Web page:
Civil Liberties Takes a Beating in Latest Patriot Act Dispute

Matt O'Conner
WASHINGTON — Democrats and civil liberties groups arguing for limits on the invasive, highly secretive snooping powers granted to law enforcement under the Patriot Act have been snubbed at every turn as the Republican-controlled Congress seems unwilling to make even minor concessions.

The law, passed hastily in 2001 following the Sept. 11 terrorist attacks, gives the government unprecedented license to spy and collect information on citizens.

Many provisions are set to expire at the end of this year, but President Bush is pushing Congress to make the entire law permanent, and his enforcers in Congress have seized on last week’s London subway bombings to press their case.

Among the most controversial provisions, law enforcement can demand records from ISPs, bookstores and other businesses without approval from a judge — even if the person being investigated has no history of criminal behavior — and forbid businesses from alerting customers that they are being investigated.

House Judiciary Chairman James Sensenbrenner, R-Wis., who in 2001 said the Patriot Act would be made permanent “over my dead body,” pulled the ultimate flip-flop when he introduced legislation Wednesday that would, in fact, make the law permanent.

Critics of the law have said the London attacks also will make it less likely that Republican dissenters would go against the party line to oppose the bill.

Larry Siems, director of the Freedom to Write and International Program, PEN American Center, issued a press release that said, “[President Bush’s] position has been strengthened in the aftermath of the terrible London bombings.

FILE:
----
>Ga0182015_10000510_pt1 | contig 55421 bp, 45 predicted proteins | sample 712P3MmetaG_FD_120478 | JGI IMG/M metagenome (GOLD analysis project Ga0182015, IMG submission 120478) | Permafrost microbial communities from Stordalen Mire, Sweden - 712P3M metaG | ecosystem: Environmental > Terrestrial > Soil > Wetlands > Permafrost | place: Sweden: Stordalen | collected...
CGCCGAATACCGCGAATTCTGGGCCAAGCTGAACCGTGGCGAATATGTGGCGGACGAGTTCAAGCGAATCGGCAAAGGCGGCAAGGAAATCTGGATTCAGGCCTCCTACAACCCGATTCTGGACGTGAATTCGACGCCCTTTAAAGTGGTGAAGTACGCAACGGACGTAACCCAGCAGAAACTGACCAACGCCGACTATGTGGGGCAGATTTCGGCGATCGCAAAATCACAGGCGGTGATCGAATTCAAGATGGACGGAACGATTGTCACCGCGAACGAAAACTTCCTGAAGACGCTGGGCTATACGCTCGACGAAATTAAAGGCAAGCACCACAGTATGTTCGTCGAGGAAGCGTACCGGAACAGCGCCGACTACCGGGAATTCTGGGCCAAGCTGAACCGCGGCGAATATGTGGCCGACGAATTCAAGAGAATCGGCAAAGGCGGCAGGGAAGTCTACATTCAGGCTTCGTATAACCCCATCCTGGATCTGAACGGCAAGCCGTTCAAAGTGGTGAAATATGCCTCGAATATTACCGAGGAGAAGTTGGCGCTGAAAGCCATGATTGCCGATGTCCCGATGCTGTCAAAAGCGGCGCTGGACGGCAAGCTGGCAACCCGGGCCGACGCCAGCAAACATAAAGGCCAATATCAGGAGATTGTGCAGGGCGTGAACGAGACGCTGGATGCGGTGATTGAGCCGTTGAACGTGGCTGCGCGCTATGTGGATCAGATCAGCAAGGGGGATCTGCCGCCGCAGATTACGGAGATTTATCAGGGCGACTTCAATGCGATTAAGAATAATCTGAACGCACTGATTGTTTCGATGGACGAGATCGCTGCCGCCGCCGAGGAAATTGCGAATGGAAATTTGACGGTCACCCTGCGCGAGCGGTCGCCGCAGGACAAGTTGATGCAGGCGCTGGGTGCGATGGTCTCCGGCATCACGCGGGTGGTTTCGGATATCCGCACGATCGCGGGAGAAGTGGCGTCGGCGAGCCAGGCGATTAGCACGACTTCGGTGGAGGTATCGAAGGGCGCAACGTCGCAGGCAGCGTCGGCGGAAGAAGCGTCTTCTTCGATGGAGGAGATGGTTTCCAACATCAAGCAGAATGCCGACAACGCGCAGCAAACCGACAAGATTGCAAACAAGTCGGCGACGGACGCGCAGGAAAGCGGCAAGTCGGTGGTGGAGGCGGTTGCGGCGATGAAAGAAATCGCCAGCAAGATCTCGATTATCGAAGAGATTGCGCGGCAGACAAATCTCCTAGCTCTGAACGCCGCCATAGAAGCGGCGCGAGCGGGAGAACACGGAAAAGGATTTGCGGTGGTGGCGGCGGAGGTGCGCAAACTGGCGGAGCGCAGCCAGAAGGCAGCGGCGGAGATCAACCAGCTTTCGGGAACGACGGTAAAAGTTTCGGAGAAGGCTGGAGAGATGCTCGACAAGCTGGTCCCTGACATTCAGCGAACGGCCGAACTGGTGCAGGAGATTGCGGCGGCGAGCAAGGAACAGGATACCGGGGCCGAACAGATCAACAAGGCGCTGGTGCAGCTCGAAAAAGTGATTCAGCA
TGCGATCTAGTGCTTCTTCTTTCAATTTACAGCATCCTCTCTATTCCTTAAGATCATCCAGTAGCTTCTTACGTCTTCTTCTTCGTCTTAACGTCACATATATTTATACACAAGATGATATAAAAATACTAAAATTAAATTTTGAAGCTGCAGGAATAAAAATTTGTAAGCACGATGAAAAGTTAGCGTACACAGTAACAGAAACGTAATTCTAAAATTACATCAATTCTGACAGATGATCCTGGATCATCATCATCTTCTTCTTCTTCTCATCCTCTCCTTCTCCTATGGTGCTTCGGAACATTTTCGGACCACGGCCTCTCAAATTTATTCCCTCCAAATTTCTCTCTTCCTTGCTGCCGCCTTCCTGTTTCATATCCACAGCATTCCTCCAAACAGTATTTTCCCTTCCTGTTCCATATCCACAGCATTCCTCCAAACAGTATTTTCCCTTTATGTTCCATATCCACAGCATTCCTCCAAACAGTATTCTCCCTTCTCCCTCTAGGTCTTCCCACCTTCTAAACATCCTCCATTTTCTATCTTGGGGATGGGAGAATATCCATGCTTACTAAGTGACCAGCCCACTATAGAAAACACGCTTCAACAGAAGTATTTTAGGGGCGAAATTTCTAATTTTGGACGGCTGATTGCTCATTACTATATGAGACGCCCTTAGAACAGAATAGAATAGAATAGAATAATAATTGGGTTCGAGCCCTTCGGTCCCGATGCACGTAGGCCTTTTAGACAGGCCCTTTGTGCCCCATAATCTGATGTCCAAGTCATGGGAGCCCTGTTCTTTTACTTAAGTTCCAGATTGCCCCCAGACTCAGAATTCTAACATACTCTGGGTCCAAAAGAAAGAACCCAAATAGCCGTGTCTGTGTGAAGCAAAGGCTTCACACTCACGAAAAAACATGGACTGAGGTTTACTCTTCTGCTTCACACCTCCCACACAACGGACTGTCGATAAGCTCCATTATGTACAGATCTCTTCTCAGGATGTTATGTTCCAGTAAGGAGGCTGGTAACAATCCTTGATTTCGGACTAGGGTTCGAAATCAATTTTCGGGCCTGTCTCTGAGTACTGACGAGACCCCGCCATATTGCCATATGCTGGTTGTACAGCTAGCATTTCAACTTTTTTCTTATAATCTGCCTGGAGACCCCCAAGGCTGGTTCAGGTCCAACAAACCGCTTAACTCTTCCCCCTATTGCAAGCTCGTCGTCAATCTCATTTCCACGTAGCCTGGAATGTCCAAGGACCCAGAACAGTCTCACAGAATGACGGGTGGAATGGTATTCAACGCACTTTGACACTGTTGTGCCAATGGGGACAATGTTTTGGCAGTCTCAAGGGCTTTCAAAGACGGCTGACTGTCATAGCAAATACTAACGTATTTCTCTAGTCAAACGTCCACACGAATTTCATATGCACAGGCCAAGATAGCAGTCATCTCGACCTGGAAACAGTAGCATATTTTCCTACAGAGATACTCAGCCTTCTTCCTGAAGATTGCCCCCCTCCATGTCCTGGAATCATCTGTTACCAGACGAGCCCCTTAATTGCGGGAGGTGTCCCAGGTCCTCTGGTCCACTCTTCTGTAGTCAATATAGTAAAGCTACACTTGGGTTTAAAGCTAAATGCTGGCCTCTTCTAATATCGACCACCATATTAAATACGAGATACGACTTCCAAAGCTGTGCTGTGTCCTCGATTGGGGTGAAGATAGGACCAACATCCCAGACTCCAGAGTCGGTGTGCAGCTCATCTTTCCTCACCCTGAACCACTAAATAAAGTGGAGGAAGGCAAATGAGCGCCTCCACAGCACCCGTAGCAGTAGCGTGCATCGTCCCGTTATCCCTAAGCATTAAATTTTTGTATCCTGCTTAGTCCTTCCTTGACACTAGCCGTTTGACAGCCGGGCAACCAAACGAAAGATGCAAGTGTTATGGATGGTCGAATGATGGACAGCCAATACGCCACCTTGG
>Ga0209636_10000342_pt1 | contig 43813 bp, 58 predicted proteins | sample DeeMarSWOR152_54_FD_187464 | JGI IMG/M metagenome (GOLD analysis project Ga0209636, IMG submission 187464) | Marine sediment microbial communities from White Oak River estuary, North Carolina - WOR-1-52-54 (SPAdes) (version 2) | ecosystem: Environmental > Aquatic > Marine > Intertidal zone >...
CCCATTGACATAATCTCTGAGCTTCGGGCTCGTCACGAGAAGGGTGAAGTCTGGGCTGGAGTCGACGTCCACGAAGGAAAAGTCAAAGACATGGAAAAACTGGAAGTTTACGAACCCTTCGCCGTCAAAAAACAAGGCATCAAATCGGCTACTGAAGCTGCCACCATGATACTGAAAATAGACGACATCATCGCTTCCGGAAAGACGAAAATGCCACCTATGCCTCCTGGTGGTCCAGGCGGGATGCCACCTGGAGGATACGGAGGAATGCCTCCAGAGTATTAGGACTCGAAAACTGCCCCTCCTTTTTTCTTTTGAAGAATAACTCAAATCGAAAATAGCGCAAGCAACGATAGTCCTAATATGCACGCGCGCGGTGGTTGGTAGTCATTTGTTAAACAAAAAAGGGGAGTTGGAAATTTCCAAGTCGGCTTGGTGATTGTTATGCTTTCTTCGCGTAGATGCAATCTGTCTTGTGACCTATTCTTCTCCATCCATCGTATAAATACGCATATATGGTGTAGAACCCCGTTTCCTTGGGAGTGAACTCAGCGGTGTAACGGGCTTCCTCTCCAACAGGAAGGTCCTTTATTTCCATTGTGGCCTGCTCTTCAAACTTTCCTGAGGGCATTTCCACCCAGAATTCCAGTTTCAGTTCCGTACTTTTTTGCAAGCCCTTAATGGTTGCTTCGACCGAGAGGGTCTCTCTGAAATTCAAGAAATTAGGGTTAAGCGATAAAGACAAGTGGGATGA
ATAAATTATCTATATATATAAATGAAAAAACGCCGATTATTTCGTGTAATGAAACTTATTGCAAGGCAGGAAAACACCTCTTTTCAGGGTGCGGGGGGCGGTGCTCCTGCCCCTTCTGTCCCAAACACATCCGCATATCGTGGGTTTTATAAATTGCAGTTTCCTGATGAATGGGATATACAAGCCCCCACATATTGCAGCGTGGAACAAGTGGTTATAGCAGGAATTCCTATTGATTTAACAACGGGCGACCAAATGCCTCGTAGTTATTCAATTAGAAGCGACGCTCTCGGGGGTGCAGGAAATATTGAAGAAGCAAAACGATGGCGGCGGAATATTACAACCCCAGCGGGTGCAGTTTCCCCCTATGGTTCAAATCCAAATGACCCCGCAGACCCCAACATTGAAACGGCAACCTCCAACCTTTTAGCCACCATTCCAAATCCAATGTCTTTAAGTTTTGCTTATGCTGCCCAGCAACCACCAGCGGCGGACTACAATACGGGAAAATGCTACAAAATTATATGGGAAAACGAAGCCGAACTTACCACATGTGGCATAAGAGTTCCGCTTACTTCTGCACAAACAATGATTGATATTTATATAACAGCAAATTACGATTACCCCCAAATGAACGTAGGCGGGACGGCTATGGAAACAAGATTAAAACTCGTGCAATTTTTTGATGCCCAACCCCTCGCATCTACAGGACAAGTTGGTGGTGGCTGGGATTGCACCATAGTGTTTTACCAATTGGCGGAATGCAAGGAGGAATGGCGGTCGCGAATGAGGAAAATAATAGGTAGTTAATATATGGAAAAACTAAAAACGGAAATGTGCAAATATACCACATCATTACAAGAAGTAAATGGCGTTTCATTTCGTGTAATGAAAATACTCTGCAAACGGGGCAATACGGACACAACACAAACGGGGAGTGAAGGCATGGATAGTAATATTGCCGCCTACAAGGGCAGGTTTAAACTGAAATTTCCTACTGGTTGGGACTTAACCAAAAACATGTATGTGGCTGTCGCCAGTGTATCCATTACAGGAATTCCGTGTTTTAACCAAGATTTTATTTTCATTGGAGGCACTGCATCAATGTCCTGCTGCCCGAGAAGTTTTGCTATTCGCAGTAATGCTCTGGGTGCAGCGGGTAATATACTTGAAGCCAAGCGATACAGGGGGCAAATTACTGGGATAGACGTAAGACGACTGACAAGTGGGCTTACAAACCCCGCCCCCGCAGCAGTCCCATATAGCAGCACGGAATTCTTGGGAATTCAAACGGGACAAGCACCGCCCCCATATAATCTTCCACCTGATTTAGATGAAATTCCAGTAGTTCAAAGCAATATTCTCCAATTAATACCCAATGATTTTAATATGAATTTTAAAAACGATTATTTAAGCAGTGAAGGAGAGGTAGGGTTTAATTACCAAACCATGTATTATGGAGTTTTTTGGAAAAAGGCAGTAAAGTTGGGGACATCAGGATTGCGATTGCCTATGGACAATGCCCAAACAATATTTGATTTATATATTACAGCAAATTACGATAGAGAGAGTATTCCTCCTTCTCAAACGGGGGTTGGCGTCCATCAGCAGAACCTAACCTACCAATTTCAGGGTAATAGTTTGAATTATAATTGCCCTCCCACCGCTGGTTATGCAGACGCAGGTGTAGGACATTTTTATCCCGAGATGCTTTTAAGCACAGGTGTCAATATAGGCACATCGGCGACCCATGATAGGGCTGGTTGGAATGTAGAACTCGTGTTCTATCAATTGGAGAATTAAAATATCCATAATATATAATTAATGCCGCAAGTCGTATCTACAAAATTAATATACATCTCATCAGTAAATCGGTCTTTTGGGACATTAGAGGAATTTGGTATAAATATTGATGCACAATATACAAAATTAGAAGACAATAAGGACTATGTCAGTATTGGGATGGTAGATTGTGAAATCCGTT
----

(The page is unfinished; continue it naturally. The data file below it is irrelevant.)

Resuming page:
“It is important to tell Congress not to make the same mistake that it made following the Sept. 11 attacks by compromising civil liberties without providing any real protection against terrorism,” the release continued. “This may be our last chance to influence legislation in the House.”

The Free Speech Coalition dedicated its political action center at the recent Erotica LA to rallying support for the repeal of the Patriot Act.

FSC Legislative Affairs Director Kat Sunlone told XBiz that both fans and people who work in adult entertainment need to be educated about how important the issue is to the industry.

Some family members of victims of the Sept. 11 attacks have joined the fight against the Patriot Act, saying they take offense to the Bush administration using the tragedy to sell its agenda.

“The Patriot Act would not have stopped 9/11,” Lorie Van Auken, whose husband was killed in the World Trade Center, said. “What I have learned in the past three years is that hollow rhetoric and nerve is not what it takes to make us truly safe from terrorists.”

The FSC, along with groups such as the ACLU, have thrown support behind another bill before Congress, the Safe Act, which they say could reverse many of the more onerous aspects of the law and restore lost rights while also providing law enforcement with adequate tools for fighting terrorism.

In past weeks, Democrats have attempted to introduce legislation to eliminate or limit unwarranted, secretive searches but have been unsuccessful.

In one instance, Sensenbrenner broke house rules by unilaterally closing a hearing on the law when Democrats seemed to be winning the argument.

That Sensenbrenner can get away with such behavior speaks volumes about the lack of Democratic muscle in federal government, congressional insiders say.